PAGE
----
Pope Francis’ Super Offensive Comments After a Beautiful, Respectful Funeral

Pope Francis’ Super Offensive Comments After a Beautiful, Respectful Funeral

Photo Credit: The New York Times

Between profane celebration and action against variation in gender identities 

Stefanie Menezes, Lifestyle Editor 

Pope Francis is often known for being the most “liberal” of the popes. In a fashion reminiscent of Jesus’ refusal to stone the adulterous woman in John 8:7-11, His Holiness refused to condemn homosexuality with the same severity as some of his predecessors, publicly asking, “If someone is gay and he searches for the Lord and has good will, who am I to judge?” 

Pope Francis’ inviting attitude towards groups historically met with discrimination from the Church has made him a favourite of both progressive Catholics and 2SLGBTQ+ groups worldwide. However, on March 1, the “People’s Pope” made a statement that threw many of his liberal proponents for a loop.  

Despite his popularity in more progressive circles, Pope Francis has maintained a consistent position against gender ideology over the past 11 years, warning of its role in “ideological colonization.” In 2021, the Holy See even issued a formal objection to a bill that called for the inclusion of gender theory in the Italian school curriculum and imposed penalties for discrimination based on sexual orientation. His recent remarks were part of a speech at this month’s Vatican Conference, in which he announced a request for studies into gender theory and deemed the subject an “ugly ideology of our times, which cancels out the differences and makes everything the same.” 

This statement came less than a month after the funeral of transgender activist Cecilia Gentili at St. Patrick’s Cathedral in New York, organized by fellow activist Ceyenne Doroshow. The celebration was considered controversial for several reasons, the first of which was Doroshow’s omission of Gentili’s identity as a transgender woman and atheist, as well as the sacrilegious events that would take place during the ceremony following miscommunication with the church team. 

The focus of the funeral itself appeared to be 2SLGBTQ+ activism: the sanctuary steps were decorated with pride flags, various eulogies centred around transgender politics and activism, and intercessory prayers included the petition for gender-affirming healthcare. These elements, though demonstrative of a blatant disregard for Church tradition and Catholic theology, do not cross the line into blasphemy. One can even reason that activism was an important part of Gentili’s life, so her loved ones wished to incorporate it into her funeral celebration, which did not take place during Mass.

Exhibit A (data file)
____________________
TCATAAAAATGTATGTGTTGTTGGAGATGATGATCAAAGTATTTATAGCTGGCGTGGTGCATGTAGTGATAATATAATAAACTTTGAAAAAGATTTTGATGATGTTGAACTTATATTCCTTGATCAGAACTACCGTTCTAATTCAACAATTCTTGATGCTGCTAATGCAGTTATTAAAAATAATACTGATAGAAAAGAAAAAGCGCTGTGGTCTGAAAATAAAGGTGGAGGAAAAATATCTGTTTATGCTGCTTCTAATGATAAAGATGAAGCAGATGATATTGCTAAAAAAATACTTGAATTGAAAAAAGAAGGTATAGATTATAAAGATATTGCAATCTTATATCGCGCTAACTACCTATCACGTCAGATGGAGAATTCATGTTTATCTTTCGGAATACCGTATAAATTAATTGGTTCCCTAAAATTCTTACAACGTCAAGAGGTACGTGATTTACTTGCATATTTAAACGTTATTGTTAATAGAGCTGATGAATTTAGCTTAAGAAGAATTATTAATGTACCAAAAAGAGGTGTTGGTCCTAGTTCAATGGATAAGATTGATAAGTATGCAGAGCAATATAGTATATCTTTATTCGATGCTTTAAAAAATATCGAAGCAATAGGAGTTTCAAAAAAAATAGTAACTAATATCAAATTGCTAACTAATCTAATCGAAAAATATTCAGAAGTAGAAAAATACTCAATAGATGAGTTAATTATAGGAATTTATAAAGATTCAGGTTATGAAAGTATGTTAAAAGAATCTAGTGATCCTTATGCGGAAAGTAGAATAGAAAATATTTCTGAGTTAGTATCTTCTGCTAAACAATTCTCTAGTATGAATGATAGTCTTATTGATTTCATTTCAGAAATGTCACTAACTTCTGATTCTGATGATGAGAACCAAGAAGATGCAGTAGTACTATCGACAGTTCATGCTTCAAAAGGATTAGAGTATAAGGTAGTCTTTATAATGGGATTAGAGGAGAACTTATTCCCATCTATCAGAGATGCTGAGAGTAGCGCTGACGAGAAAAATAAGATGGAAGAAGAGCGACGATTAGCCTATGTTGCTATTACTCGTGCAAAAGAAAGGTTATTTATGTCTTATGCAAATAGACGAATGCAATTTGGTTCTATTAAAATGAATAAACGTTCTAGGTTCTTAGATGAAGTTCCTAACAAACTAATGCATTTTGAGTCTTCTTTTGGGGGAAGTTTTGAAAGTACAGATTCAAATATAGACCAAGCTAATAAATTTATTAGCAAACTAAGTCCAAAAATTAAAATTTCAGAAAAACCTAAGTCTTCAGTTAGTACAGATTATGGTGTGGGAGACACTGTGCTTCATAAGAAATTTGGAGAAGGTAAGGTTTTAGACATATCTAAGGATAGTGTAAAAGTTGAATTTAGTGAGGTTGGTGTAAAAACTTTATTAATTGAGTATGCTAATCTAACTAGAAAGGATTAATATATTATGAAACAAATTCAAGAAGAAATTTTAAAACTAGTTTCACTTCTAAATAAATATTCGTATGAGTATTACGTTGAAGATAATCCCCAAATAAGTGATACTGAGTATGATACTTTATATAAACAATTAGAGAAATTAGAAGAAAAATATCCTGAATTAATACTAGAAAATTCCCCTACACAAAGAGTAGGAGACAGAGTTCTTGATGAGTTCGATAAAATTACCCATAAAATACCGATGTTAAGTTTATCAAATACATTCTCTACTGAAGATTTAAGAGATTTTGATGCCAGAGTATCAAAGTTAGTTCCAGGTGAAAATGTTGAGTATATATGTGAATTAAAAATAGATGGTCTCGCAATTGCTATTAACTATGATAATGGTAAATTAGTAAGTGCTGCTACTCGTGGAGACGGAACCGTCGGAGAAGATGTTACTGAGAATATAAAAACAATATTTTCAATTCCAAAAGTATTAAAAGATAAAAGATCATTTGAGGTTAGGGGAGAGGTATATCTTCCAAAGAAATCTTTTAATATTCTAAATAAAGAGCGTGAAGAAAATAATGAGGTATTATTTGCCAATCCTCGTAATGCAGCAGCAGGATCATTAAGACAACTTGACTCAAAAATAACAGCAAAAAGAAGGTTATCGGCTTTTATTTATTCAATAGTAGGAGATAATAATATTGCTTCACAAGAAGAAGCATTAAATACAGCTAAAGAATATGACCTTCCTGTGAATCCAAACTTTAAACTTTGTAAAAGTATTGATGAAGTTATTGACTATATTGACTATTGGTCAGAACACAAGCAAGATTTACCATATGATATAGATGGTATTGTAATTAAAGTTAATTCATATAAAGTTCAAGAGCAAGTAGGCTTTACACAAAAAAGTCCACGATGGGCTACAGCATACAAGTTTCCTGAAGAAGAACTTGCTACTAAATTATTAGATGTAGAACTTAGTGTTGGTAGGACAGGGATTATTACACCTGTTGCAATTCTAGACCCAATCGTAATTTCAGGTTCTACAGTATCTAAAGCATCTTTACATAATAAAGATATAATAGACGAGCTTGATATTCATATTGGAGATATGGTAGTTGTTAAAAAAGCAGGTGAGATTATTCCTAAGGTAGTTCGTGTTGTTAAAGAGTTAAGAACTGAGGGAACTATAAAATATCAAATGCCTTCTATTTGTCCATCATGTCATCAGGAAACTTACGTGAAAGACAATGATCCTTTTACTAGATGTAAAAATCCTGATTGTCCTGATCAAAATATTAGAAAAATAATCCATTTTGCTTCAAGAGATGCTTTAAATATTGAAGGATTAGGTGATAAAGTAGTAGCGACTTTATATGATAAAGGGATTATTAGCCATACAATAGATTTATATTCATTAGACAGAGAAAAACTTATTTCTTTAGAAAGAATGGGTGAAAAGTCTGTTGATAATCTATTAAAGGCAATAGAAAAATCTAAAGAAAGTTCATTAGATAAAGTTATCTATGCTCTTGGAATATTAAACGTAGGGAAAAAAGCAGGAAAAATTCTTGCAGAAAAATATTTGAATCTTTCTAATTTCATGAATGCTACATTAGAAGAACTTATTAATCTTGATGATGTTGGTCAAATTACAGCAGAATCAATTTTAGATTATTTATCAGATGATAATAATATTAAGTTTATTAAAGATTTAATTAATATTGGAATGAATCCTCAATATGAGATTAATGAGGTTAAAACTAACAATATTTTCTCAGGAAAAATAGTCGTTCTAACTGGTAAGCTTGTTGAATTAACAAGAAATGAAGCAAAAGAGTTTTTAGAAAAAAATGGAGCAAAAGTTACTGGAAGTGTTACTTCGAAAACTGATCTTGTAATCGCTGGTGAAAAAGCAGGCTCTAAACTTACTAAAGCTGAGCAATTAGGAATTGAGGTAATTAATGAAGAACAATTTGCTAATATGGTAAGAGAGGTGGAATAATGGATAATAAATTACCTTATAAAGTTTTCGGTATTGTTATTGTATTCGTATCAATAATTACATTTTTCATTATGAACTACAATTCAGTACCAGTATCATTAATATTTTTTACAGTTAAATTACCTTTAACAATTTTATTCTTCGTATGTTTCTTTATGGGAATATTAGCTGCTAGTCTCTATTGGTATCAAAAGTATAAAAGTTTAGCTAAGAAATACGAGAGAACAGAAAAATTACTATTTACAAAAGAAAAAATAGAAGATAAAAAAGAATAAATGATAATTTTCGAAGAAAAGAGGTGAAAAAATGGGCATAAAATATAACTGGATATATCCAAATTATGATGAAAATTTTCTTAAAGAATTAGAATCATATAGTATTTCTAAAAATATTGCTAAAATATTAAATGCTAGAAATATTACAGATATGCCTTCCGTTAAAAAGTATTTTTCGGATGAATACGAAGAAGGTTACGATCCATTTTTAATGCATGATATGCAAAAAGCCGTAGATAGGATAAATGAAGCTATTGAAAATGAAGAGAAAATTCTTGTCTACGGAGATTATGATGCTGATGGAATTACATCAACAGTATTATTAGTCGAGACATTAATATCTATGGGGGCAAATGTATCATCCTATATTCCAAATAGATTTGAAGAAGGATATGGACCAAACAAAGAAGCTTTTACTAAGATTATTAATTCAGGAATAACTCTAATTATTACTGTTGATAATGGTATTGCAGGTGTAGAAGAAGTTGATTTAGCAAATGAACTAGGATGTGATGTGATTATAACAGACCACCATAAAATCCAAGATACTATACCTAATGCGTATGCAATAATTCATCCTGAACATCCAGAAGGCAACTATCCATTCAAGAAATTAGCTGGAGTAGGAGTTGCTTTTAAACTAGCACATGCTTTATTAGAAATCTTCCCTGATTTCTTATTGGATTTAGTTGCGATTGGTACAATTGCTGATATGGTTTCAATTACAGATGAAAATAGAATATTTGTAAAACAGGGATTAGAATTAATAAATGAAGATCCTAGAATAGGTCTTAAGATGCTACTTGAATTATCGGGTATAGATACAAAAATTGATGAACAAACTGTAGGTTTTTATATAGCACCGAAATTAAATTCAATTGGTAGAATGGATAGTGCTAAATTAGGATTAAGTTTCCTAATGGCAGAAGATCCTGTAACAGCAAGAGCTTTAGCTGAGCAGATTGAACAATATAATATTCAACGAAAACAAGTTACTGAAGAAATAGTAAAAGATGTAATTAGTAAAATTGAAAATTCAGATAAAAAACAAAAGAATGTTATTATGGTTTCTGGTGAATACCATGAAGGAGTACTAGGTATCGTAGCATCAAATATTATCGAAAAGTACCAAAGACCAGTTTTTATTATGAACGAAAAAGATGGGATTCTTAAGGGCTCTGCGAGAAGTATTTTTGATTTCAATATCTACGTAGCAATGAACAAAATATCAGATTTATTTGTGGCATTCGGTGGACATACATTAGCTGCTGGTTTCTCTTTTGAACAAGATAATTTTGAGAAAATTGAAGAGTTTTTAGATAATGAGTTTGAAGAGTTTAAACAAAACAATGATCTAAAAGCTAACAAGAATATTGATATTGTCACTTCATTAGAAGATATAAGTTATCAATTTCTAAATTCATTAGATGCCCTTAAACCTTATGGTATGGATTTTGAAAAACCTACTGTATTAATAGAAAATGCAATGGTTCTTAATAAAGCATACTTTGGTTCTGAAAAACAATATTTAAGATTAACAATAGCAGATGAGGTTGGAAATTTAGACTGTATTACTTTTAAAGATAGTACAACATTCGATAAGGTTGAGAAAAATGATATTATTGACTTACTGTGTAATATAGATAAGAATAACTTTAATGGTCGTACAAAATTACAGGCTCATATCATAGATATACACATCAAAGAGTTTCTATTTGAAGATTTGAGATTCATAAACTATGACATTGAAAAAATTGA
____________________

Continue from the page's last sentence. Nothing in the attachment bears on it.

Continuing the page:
However, during the liturgy, Gentili was called “the mother of all whores” and referred to as “whore” and “puta” by attendees, presumably referencing her history as a sex worker. There were interruptions throughout the ceremony with chanting and shouting from guests, and during prayers to the Blessed Virgin Mary, one individual shouted “Ave Cecilia” over the “Ave Maria” and proceeded to dance around Gentili’s casket.  

According to Doroshow, Gentili wished to have her funeral at the cathedral because she considered the church “an icon” — and Church tradition does not preclude the celebration of funerals for transgender individuals. However, Gentili’s activism may have included her in the category of prohibited individuals, outlined in the Code of Canon Law as “manifest sinners who cannot be granted ecclesiastical funerals without public scandal of the faithful.” Still, the following comment from archdiocesan spokesman Joseph Zwilling illustrates the hesitation of the Church to apply that label, even in such cases: “every single [funeral that has taken place in St. Patrick’s Cathedral] has been for a sinner in need of God’s mercy.”  

While not directly related, these two notable events are evident of the historical yet current, intensifying conflict between the Church and 2SLGBTQ+ activists. Gender theory has become increasingly influential in secular culture, but when it intersects with Catholic tradition, proponents and opponents are polarized to the extremes of their respective beliefs. Though Pope Francis’ statement has been called controversial, his warning of the divisive potential of gender ideology appears to hold some truth in the aftermath of Gentili’s funeral. 

Historically and theologically, there has always been disagreement between the 2SLGBTQ+ community and the Catholic Church, and that is unlikely to end anytime soon. However, Pope Francis has demonstrated throughout his papal service that there is a place for queer-identifying individuals in the arms of the Church. At the same time, his statement should not be a surprise or betrayal to queer Catholics: The Church has been clear about its view on any ideology or alignment that usurps one’s Christian responsibility and faith. Many individuals, Catholic and secular alike, have been quick to call out Pope Francis’ words as discriminatory and disrespectful, but hesitate to apply the same criticism to an open violation of the sanctity of a religious place of worship. Though strong, his suggestion that gender ideology seeks to cancel out differences, including religious tradition and political dissent, should not be thrown out as religious fundamentalism. The profane nature of Gentili’s funeral celebration, the deception of the church by the ceremony’s organizers, and the immediate inclination of individuals everywhere to tell Catholics what can be learned about acceptance from this situation is indicative of the very “ideological colonization” that His Holiness describes.